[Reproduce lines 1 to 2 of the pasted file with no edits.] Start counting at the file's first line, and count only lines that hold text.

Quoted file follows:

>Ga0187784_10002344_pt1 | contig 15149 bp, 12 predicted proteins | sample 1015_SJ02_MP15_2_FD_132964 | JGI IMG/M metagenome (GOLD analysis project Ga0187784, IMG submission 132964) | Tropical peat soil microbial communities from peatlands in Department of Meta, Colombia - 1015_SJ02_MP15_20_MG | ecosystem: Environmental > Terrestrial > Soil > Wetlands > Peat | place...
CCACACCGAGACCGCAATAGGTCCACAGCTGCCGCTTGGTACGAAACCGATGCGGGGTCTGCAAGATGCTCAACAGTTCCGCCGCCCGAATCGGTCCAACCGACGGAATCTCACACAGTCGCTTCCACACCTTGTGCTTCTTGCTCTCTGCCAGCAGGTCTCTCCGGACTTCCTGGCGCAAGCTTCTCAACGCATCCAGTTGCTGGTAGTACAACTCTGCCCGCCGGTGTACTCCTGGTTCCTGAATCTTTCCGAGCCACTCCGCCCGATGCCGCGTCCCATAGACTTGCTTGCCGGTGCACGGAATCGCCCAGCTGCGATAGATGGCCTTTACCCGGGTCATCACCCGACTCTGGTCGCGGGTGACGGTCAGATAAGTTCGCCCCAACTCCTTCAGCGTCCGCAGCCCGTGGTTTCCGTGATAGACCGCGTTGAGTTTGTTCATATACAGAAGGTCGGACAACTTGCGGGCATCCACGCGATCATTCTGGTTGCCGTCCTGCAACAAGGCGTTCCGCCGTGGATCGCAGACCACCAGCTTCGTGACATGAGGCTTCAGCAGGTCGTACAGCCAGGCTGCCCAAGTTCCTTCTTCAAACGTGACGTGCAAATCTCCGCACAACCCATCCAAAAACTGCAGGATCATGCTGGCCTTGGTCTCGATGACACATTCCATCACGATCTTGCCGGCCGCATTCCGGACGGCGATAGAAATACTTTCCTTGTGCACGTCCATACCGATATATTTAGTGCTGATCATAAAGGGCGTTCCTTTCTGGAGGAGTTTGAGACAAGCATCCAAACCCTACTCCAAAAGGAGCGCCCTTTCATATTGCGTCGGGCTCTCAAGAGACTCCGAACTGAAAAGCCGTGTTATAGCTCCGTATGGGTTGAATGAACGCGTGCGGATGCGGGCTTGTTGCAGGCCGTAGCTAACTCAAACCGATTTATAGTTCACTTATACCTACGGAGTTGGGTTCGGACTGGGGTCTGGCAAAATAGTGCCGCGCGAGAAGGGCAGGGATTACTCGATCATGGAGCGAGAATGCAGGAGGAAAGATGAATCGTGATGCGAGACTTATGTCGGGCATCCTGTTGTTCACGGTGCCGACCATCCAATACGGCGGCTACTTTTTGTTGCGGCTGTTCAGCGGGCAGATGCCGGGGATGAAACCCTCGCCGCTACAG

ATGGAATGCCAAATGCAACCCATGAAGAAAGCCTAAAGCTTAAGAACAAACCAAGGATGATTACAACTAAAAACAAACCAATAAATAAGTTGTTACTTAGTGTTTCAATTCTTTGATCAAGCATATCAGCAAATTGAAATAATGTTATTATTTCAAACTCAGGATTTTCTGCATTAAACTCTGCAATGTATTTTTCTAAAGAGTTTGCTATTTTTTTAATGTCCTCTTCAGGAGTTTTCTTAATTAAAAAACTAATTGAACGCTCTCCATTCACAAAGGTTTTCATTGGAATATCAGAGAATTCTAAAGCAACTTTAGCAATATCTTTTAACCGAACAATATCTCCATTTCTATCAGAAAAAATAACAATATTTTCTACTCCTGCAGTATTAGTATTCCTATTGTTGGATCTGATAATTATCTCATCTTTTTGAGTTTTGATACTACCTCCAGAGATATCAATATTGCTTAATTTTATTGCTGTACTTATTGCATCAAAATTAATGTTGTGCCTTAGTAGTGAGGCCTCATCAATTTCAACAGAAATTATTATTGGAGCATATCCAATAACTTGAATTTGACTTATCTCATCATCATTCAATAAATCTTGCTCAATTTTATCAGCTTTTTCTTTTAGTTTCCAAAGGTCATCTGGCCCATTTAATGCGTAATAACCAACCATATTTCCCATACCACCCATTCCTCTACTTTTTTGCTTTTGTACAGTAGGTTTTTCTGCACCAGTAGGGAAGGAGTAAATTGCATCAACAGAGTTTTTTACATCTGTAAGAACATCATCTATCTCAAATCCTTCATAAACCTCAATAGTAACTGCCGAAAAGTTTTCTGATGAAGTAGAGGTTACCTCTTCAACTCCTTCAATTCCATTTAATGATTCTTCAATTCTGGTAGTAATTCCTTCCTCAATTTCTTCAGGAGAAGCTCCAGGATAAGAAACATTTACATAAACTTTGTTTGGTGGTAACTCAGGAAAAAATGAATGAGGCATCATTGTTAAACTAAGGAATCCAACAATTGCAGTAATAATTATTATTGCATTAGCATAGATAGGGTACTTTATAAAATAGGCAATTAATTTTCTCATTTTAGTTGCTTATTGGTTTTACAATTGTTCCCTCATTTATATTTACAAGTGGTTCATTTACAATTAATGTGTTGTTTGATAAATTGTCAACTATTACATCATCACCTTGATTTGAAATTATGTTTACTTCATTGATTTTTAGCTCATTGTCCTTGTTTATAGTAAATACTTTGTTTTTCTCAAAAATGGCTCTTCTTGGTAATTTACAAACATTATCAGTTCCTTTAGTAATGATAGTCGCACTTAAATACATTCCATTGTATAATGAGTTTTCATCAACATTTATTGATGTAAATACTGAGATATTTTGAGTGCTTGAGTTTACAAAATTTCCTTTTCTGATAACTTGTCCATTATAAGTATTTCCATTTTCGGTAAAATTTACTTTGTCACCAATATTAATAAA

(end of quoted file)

>Ga0187784_10002344_pt1 | contig 15149 bp, 12 predicted proteins | sample 1015_SJ02_MP15_2_FD_132964 | JGI IMG/M metagenome (GOLD analysis project Ga0187784, IMG submission 132964) | Tropical peat soil microbial communities from peatlands in Department of Meta, Colombia - 1015_SJ02_MP15_20_MG | ecosystem: Environmental > Terrestrial > Soil > Wetlands > Peat | place...
CCACACCGAGACCGCAATAGGTCCACAGCTGCCGCTTGGTACGAAACCGATGCGGGGTCTGCAAGATGCTCAACAGTTCCGCCGCCCGAATCGGTCCAACCGACGGAATCTCACACAGTCGCTTCCACACCTTGTGCTTCTTGCTCTCTGCCAGCAGGTCTCTCCGGACTTCCTGGCGCAAGCTTCTCAACGCATCCAGTTGCTGGTAGTACAACTCTGCCCGCCGGTGTACTCCTGGTTCCTGAATCTTTCCGAGCCACTCCGCCCGATGCCGCGTCCCATAGACTTGCTTGCCGGTGCACGGAATCGCCCAGCTGCGATAGATGGCCTTTACCCGGGTCATCACCCGACTCTGGTCGCGGGTGACGGTCAGATAAGTTCGCCCCAACTCCTTCAGCGTCCGCAGCCCGTGGTTTCCGTGATAGACCGCGTTGAGTTTGTTCATATACAGAAGGTCGGACAACTTGCGGGCATCCACGCGATCATTCTGGTTGCCGTCCTGCAACAAGGCGTTCCGCCGTGGATCGCAGACCACCAGCTTCGTGACATGAGGCTTCAGCAGGTCGTACAGCCAGGCTGCCCAAGTTCCTTCTTCAAACGTGACGTGCAAATCTCCGCACAACCCATCCAAAAACTGCAGGATCATGCTGGCCTTGGTCTCGATGACACATTCCATCACGATCTTGCCGGCCGCATTCCGGACGGCGATAGAAATACTTTCCTTGTGCACGTCCATACCGATATATTTAGTGCTGATCATAAAGGGCGTTCCTTTCTGGAGGAGTTTGAGACAAGCATCCAAACCCTACTCCAAAAGGAGCGCCCTTTCATATTGCGTCGGGCTCTCAAGAGACTCCGAACTGAAAAGCCGTGTTATAGCTCCGTATGGGTTGAATGAACGCGTGCGGATGCGGGCTTGTTGCAGGCCGTAGCTAACTCAAACCGATTTATAGTTCACTTATACCTACGGAGTTGGGTTCGGACTGGGGTCTGGCAAAATAGTGCCGCGCGAGAAGGGCAGGGATTACTCGATCATGGAGCGAGAATGCAGGAGGAAAGATGAATCGTGATGCGAGACTTATGTCGGGCATCCTGTTGTTCACGGTGCCGACCATCCAATACGGCGGCTACTTTTTGTTGCGGCTGTTCAGCGGGCAGATGCCGGGGATGAAACCCTCGCCGCTACAG